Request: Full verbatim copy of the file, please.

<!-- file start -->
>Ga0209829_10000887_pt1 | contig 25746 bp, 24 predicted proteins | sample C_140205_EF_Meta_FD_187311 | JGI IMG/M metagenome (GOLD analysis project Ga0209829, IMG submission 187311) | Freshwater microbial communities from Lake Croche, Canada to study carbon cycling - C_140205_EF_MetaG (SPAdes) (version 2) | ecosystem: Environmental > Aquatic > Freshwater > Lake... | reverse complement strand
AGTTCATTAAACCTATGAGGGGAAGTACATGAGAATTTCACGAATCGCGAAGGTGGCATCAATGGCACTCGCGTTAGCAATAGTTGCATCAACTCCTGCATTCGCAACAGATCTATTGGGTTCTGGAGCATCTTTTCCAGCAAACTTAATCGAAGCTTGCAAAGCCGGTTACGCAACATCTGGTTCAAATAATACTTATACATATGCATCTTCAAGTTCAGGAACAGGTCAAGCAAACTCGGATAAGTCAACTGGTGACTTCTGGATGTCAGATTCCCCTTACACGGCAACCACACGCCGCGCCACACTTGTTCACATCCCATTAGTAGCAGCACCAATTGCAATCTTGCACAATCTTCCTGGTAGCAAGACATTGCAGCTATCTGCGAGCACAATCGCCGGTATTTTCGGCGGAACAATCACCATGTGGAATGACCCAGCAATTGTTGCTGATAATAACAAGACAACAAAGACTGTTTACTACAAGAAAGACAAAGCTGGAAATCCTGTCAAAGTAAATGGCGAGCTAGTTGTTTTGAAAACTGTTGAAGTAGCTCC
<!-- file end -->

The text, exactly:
>Ga0209829_10000887_pt1 | contig 25746 bp, 24 predicted proteins | sample C_140205_EF_Meta_FD_187311 | JGI IMG/M metagenome (GOLD analysis project Ga0209829, IMG submission 187311) | Freshwater microbial communities from Lake Croche, Canada to study carbon cycling - C_140205_EF_MetaG (SPAdes) (version 2) | ecosystem: Environmental > Aquatic > Freshwater > Lake... | reverse complement strand
AGTTCATTAAACCTATGAGGGGAAGTACATGAGAATTTCACGAATCGCGAAGGTGGCATCAATGGCACTCGCGTTAGCAATAGTTGCATCAACTCCTGCATTCGCAACAGATCTATTGGGTTCTGGAGCATCTTTTCCAGCAAACTTAATCGAAGCTTGCAAAGCCGGTTACGCAACATCTGGTTCAAATAATACTTATACATATGCATCTTCAAGTTCAGGAACAGGTCAAGCAAACTCGGATAAGTCAACTGGTGACTTCTGGATGTCAGATTCCCCTTACACGGCAACCACACGCCGCGCCACACTTGTTCACATCCCATTAGTAGCAGCACCAATTGCAATCTTGCACAATCTTCCTGGTAGCAAGACATTGCAGCTATCTGCGAGCACAATCGCCGGTATTTTCGGCGGAACAATCACCATGTGGAATGACCCAGCAATTGTTGCTGATAATAACAAGACAACAAAGACTGTTTACTACAAGAAAGACAAAGCTGGAAATCCTGTCAAAGTAAATGGCGAGCTAGTTGTTTTGAAAACTGTTGAAGTAGCTCC